Nonet for the Burdened
There is so much more to accomplish,
More than we can possibly do,
But we are not the Savior,
And even he would rest,
Teaching us to trust
And, sometimes, to
Let go and
A nonet poem offers a form that is both wonderfully simple and endlessly creative. Nine lines, with the first line having nine syllables, and each subsequent line having one fewer, until the last line with its one syllable. I began this particular nonet with the last line, “Be,” and worked up from there. I wanted to honor a prayer that I first learned from Richard Rohr which also ends with the word, “Be.” It is a prayer based on Psalm 46:10. Here it is:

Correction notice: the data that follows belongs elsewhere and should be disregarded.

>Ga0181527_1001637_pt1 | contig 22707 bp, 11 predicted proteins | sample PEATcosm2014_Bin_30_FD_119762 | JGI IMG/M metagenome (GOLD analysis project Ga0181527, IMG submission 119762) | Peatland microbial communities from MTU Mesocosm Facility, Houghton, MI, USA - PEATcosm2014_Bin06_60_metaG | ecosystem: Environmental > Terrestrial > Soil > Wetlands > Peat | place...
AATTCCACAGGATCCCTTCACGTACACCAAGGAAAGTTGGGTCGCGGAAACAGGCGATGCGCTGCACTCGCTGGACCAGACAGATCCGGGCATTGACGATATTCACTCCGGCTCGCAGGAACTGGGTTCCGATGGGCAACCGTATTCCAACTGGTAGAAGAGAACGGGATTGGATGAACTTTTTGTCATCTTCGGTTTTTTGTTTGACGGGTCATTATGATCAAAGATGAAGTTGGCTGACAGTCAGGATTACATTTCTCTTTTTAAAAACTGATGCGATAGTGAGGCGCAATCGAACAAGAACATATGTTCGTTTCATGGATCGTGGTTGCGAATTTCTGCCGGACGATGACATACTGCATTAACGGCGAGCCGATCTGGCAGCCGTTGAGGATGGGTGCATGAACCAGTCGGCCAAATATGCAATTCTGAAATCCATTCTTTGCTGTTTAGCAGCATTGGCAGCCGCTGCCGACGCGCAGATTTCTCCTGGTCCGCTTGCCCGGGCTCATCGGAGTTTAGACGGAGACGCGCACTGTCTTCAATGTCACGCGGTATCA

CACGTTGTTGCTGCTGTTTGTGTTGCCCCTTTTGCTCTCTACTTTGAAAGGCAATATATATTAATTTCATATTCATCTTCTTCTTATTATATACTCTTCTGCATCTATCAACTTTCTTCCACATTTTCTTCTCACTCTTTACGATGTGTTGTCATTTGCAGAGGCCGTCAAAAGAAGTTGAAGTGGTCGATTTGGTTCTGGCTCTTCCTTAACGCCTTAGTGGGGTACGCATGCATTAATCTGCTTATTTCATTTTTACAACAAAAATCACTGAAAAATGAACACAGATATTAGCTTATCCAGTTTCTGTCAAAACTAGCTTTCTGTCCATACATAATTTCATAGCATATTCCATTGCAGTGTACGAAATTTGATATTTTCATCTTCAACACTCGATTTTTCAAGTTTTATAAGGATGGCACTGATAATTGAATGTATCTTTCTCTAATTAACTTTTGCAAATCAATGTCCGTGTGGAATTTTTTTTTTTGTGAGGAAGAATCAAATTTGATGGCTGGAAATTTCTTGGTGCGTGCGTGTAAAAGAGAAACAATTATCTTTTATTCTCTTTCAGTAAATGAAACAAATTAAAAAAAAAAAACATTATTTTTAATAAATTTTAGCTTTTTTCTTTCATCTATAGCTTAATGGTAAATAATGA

Be still, and know that I am God.
Be still, and know that I am.
Be still, and know.
There are times when the most important thing that we can do is simply be. We are not, as others have pointed out, “human doings” – we are human beings. And sometimes we need to remember that, remember to let go and simply be. Be still and know. Be still and trust. Be still and rest in God’s presence. And then return to all that awaits us with renewed faith and energy. Hence my nonet, for the burdened.
The picture used in this post, by the way, is of the Sea of Galilee, where Jesus once slept through a storm. Teaching us to rest, and to trust, and sometimes, to simply be.